From Jeamphe: "For service in French, press 9" (in English!). This is no joke folks, and to top this, the French-speaking employee was unintelligible.
And what about endless automated menus? I prefer a bad someone than an excellent no one.
From One Ton: I once worked in a store where a customer came in with a device he'd bought, which was continually breaking-down. He got frustrated with our snide head of repairs, so he asked to see a manager and demanded the device be replaced, since it had been repaired four times in the first three months he'd owned it, and it had been in our shop more than in his possession.
The manager seemed to feel that a replacement was not warranted - however, the manager's mistake was to deliver this news with a big smile, and take obvious pleasure in both the customer's increasing distress and his power to increase this distress by being obstinately unhelpful while grinning like a hyena.
So the customer broke his nose with his faulty product, left it on the floor and walked out of the store.
Deal with small, locally owned businesses as often as you can, for as many things as you can. They are more likely to be more responsive to problems, are easier to go after if they mess you about, and have a genuine interest in customer retention. If you question the logic of this, try calling one of the big telcos in Canada, or a Canadian bank, or any other big corporation in this country about your dissatisfaction with their service. You are a number to them, and they couldn't care less.
From Dick From Red Deer: I was a new employee at a cable company. A lady called in almost in tears. A few months back she had moved into an apartment with her one TV. The previous tenant had multiple outlets and was paying for them. The new customer didn't need multiple outlets and didn't ask for multiple outlets, yet in her first bill she was charged for them. She had complained and they sent out a technician for a "facility check" to verify she wasn't lying. Next month she gets a bill for multiple outlets. She calls. They do another facility check to make sure she wasn't lying. Next month ...you get the drill.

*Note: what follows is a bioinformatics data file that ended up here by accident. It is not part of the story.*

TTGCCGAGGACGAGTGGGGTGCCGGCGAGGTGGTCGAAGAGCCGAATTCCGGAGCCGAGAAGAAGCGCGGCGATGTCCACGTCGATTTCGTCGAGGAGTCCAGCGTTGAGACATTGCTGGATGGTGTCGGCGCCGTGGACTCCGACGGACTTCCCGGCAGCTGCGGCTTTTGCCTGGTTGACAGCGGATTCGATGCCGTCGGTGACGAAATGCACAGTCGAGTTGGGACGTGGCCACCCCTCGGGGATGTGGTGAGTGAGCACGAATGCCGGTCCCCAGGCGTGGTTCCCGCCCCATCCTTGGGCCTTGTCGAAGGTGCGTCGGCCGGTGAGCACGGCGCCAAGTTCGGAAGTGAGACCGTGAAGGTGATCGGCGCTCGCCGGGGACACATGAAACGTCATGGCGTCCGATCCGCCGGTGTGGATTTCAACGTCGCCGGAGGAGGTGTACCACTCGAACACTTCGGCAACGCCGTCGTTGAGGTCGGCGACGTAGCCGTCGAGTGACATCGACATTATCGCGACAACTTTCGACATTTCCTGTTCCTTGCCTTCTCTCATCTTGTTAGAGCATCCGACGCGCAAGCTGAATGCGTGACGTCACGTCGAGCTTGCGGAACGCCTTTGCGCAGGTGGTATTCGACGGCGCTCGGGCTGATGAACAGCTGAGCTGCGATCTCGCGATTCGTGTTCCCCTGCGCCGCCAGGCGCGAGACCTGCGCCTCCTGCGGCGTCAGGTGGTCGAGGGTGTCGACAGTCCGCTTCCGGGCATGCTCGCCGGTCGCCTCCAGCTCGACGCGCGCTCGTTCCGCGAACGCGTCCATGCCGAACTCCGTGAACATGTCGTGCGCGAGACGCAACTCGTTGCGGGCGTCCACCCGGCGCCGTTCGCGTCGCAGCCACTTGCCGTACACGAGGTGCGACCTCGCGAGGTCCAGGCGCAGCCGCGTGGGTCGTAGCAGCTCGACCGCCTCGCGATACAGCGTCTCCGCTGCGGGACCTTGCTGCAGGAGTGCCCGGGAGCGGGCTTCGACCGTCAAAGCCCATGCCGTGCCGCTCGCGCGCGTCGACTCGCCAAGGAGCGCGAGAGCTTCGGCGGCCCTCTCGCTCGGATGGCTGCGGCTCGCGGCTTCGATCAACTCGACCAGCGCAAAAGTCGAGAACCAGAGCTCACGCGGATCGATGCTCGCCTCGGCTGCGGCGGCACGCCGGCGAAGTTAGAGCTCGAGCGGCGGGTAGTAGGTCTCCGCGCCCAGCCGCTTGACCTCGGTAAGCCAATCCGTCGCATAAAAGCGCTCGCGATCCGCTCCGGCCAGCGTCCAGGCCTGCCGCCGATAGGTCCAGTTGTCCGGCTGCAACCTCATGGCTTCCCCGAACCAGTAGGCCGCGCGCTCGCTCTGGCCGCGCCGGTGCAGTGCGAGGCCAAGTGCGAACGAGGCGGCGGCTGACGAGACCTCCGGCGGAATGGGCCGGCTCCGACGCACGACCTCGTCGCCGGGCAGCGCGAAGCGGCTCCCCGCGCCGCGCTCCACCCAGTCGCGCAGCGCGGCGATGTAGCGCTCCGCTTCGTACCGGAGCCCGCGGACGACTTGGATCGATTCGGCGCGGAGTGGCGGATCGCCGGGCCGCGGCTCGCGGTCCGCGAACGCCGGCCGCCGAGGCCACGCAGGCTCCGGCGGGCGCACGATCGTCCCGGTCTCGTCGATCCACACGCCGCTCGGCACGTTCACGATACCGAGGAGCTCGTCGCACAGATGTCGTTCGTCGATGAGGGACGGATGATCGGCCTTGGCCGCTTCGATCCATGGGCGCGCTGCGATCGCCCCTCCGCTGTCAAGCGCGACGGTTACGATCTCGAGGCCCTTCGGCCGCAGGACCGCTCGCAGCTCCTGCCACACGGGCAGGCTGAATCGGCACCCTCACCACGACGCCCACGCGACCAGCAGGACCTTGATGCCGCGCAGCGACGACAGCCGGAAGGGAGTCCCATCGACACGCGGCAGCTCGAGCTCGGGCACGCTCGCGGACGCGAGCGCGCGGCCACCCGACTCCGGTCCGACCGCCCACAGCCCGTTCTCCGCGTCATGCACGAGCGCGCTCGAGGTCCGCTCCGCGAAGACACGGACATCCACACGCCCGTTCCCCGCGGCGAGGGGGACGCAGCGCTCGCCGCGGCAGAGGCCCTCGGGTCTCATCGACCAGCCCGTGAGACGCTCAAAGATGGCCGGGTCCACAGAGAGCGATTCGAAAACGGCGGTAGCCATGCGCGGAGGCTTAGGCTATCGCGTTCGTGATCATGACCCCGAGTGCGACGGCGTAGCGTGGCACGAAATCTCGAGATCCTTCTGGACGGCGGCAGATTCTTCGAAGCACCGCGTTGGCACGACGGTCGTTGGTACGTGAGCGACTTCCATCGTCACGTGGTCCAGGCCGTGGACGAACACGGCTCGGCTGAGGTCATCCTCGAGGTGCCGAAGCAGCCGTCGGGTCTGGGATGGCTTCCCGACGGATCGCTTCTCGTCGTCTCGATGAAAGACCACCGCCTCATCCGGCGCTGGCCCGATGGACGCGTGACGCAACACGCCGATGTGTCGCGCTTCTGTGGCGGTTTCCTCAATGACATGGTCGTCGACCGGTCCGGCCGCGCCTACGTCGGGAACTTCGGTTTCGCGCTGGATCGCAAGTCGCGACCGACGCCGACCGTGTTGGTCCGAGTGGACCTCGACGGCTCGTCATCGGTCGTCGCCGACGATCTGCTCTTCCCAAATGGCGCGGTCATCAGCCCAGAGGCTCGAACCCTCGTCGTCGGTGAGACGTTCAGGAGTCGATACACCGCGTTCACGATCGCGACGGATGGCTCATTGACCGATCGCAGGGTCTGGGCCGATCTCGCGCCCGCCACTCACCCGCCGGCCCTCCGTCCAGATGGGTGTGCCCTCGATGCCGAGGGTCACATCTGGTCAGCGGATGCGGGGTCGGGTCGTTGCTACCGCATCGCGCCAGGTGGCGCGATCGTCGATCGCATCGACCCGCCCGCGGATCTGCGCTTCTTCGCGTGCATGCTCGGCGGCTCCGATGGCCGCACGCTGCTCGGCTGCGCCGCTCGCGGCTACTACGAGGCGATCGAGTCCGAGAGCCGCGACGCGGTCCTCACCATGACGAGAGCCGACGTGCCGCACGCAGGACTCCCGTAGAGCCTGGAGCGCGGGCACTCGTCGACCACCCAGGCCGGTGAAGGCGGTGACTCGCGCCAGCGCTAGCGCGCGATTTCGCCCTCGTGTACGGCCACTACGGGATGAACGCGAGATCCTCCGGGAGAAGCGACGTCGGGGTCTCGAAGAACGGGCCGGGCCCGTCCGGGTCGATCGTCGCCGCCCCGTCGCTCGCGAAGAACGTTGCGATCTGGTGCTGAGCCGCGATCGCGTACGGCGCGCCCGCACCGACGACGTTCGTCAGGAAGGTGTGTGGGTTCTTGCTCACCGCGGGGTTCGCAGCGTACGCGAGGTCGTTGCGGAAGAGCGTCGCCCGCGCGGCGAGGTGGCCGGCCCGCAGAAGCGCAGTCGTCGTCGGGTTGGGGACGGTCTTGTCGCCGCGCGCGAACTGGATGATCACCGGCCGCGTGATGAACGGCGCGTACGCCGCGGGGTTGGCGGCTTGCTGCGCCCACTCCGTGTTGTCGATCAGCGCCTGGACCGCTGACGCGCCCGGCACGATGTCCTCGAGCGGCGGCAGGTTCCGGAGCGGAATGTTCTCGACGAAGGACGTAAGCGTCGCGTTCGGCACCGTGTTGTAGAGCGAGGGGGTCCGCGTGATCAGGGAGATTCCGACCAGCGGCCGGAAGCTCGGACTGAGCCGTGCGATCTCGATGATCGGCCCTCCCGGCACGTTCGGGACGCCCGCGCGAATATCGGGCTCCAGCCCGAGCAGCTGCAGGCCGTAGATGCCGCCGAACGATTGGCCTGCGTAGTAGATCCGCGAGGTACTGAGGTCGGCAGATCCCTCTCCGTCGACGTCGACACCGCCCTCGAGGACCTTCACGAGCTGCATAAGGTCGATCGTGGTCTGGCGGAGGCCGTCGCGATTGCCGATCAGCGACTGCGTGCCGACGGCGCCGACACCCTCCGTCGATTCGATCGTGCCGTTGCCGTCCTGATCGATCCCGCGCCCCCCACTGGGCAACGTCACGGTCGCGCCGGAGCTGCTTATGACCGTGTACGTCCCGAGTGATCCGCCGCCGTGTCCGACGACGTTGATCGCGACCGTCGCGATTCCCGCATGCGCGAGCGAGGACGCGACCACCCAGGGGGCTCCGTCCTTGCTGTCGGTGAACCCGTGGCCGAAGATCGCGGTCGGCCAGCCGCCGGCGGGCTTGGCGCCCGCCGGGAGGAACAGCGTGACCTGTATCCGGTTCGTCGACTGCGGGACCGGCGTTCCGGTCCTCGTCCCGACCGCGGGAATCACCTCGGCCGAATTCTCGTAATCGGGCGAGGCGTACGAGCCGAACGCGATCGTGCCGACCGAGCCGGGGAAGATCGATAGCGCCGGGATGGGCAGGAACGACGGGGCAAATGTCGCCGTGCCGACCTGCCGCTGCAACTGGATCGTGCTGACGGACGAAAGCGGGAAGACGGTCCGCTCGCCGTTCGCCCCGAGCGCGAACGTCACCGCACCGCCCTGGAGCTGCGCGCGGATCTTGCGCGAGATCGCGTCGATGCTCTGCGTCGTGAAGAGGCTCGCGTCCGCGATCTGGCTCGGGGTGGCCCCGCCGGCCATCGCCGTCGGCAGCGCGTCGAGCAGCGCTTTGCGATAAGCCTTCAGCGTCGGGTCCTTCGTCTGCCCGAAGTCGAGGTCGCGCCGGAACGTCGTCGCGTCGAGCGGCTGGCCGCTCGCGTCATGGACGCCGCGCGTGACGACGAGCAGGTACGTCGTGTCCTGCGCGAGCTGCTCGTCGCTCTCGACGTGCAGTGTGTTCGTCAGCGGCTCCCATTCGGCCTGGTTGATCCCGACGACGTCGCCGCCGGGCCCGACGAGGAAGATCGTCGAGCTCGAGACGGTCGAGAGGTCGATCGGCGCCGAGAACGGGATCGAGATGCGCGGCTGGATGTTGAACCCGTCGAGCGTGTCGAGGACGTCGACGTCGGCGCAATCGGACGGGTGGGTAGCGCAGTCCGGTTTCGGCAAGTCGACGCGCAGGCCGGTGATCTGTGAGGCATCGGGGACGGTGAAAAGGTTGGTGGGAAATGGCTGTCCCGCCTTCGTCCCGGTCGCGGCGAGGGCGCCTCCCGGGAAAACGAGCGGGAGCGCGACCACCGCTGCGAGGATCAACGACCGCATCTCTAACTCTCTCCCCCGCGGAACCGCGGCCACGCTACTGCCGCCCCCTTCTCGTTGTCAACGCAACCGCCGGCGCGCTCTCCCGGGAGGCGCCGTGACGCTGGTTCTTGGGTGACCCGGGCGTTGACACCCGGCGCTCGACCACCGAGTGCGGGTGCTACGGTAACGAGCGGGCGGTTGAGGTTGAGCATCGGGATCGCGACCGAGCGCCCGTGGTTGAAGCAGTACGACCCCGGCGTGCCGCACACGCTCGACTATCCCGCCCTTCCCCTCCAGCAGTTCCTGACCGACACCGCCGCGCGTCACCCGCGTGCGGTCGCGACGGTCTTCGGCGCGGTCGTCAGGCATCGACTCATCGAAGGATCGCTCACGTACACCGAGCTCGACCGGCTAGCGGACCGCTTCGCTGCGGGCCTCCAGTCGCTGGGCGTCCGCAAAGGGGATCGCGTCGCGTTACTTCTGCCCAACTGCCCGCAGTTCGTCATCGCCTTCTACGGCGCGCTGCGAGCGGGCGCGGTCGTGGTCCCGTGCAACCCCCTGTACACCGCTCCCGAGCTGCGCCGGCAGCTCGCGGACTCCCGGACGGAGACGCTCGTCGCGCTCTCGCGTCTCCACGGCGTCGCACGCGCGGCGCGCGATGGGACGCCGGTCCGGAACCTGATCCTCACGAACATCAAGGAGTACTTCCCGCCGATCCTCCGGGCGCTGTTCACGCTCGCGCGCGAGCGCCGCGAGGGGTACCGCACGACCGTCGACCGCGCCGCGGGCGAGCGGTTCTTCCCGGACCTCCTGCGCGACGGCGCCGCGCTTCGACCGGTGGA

I told her that this was crazy and I wouldn't give up until I got her billing corrected. I went to the manager of customer service and explained the situation. Her answer: Do a facility check. Even though I was a new employee I told her no, that was ridiculous. The manager snapped out of her usual zombie mindset and finally agreed to correct the billing. I called the customer and advised her that we got it right this time and apologized on behalf of the company for putting her through this.
The reason I tell this story is that most business relies on a tier of middle management positions that are filled by woefully inadequate clowns. Many times, the customer service front line staff is unable to deliver good service because of their management.
From nonsibisedaliis: You take the trouble to go to a store for personal service, then the phone rings and the customer service wonk races to pick up the phone because they've been trained not to let it ring more than three times. They then proceed to studiously ignore you until you leave in frustration
From Anna Mary McIlwain: On a five-hour flight a U.S. airline ran out of the one meal served, so passengers in the last five rows got NO food and NO explanation or apology. That was repeated at the airport when this passenger went to the customer service desk to complain.
Same flight - missed our connection and luggage was lost!!!